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The Senate buildings - Palazzo della Minerva


The also called "Palazzina della Minerva" was erected in the square that bears the same name, adjacent to the old convent of the Dominican friars. We can appreciate to what extent the building has been changed looking at pictures of the square in the 17th and 18th centuries.

The obelisk in the middle of the square rests on a marble elephant designed by Gian Lorenzo Bernini, symbol of intelligence and strength, also known as "Minerva's Chick".

From 1849 to 1867, the French troops defending the independence of the Papal States after the fall of the Roman Republic were quartered here. It was subsequently reorganised under the supervision of architect Andrea Busiri Vici Sr. to house the Pontifical Latin-American College.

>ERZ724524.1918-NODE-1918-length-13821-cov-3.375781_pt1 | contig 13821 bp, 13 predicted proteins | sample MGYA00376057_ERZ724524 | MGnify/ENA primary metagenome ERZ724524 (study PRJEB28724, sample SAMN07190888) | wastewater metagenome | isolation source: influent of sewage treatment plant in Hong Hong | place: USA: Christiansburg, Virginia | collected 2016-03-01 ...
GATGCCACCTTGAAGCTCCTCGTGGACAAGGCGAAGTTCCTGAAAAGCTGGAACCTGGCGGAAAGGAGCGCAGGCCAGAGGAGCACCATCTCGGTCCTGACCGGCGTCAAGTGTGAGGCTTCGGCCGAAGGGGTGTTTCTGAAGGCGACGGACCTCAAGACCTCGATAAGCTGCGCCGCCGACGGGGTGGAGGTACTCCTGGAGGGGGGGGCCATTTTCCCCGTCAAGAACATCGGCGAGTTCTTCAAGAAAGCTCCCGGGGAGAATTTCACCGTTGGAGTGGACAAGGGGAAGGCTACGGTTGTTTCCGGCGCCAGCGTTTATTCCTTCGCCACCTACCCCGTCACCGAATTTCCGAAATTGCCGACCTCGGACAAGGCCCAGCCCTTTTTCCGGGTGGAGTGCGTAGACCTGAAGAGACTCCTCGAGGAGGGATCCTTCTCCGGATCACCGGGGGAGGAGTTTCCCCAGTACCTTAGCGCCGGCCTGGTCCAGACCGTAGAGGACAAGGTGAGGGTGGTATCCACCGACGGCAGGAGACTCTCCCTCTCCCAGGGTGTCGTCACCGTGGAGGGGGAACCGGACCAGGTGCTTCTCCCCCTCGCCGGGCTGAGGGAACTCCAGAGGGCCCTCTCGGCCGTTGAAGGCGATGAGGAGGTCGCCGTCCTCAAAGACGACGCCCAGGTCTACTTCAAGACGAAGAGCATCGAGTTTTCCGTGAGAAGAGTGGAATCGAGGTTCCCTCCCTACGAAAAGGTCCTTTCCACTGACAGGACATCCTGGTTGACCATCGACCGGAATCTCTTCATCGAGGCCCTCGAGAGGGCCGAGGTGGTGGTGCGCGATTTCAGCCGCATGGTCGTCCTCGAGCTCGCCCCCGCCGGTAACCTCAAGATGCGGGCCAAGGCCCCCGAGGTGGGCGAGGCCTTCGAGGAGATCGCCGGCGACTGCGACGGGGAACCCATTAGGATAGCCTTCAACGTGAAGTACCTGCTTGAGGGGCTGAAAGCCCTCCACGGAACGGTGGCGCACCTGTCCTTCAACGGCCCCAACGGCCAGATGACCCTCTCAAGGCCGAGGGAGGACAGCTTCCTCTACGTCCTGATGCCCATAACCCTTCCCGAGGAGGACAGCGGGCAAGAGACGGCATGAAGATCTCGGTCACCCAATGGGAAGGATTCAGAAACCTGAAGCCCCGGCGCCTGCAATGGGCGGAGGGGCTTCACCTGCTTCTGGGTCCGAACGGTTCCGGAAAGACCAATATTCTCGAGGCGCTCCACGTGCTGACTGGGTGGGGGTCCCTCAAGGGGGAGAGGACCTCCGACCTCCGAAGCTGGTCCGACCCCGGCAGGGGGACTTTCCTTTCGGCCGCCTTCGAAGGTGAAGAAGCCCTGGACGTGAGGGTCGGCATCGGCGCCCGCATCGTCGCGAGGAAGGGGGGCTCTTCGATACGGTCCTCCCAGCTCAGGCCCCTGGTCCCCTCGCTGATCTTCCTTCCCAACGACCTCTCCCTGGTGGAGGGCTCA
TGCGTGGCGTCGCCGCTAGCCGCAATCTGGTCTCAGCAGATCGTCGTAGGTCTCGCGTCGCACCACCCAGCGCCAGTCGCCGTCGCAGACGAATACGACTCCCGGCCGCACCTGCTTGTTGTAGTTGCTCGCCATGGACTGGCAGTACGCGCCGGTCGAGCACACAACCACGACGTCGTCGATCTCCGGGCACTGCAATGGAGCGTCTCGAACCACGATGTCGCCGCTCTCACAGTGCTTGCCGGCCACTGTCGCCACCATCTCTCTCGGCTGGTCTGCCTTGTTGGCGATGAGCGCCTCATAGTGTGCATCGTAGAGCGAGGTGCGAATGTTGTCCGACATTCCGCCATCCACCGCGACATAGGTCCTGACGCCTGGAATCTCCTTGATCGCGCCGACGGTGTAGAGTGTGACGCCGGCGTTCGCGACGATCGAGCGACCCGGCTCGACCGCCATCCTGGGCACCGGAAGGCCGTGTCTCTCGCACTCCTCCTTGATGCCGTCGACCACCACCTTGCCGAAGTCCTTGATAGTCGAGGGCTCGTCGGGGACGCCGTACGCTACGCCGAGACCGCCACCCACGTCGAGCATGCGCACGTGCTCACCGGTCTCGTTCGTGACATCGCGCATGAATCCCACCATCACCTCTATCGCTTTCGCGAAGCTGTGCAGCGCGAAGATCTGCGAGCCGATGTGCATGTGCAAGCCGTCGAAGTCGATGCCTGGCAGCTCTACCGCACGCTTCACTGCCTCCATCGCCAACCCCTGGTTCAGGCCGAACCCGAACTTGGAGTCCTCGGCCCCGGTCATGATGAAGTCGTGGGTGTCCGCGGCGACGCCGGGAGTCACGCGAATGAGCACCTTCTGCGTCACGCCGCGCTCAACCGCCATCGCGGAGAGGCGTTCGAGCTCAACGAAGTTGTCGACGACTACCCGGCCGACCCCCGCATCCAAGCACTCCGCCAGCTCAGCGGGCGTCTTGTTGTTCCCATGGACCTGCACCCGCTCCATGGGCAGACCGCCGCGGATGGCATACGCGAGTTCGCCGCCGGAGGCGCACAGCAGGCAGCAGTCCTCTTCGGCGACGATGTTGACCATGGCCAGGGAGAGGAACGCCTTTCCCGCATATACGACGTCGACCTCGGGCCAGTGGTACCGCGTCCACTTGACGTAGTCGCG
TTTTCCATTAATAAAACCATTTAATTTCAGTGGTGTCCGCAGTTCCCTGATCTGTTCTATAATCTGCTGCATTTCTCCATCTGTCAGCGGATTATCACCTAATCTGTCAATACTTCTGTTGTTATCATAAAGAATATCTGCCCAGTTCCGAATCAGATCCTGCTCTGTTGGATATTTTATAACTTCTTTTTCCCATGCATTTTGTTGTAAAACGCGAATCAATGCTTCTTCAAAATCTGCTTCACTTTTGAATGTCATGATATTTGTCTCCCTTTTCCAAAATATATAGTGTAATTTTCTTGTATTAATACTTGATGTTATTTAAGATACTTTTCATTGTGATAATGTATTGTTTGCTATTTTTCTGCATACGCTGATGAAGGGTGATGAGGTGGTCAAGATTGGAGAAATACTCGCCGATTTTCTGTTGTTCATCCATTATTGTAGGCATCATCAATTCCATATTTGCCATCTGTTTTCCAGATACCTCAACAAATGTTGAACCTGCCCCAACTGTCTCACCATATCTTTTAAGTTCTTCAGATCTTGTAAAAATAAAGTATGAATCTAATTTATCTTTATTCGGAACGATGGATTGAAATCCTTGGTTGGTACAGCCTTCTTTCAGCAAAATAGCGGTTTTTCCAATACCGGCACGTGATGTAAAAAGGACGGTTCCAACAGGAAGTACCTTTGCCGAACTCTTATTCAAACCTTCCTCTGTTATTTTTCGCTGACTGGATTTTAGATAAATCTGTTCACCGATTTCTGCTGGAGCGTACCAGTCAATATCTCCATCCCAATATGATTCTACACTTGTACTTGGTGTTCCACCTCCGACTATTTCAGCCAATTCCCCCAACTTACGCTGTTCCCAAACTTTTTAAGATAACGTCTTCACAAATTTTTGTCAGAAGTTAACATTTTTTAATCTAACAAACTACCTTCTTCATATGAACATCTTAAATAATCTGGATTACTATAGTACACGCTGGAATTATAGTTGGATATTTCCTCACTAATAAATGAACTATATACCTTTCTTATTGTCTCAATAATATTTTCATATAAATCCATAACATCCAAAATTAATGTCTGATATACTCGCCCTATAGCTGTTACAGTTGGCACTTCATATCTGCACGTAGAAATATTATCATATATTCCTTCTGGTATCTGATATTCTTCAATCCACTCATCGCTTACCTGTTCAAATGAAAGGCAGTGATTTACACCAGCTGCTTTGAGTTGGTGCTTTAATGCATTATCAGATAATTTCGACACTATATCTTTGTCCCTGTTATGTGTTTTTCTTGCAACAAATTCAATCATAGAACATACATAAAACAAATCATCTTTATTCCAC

When Rome became the capital of the Kingdom of Italy, the Ministry of Education was located here, until the mid-1920s when it was moved to Viale del Re ('King's Avenue', now Viale di Trastevere). Then it housed the offices of the Presidency of the Council of Ministers and, later, the Scientific Research Ministry. In 1991, Palazzo Minerva was transferred to the Senate and President Giovanni Spadolini decided to move the Senate Library there. Named after him, it was opened to the public in spring 2003, after long renovation works.

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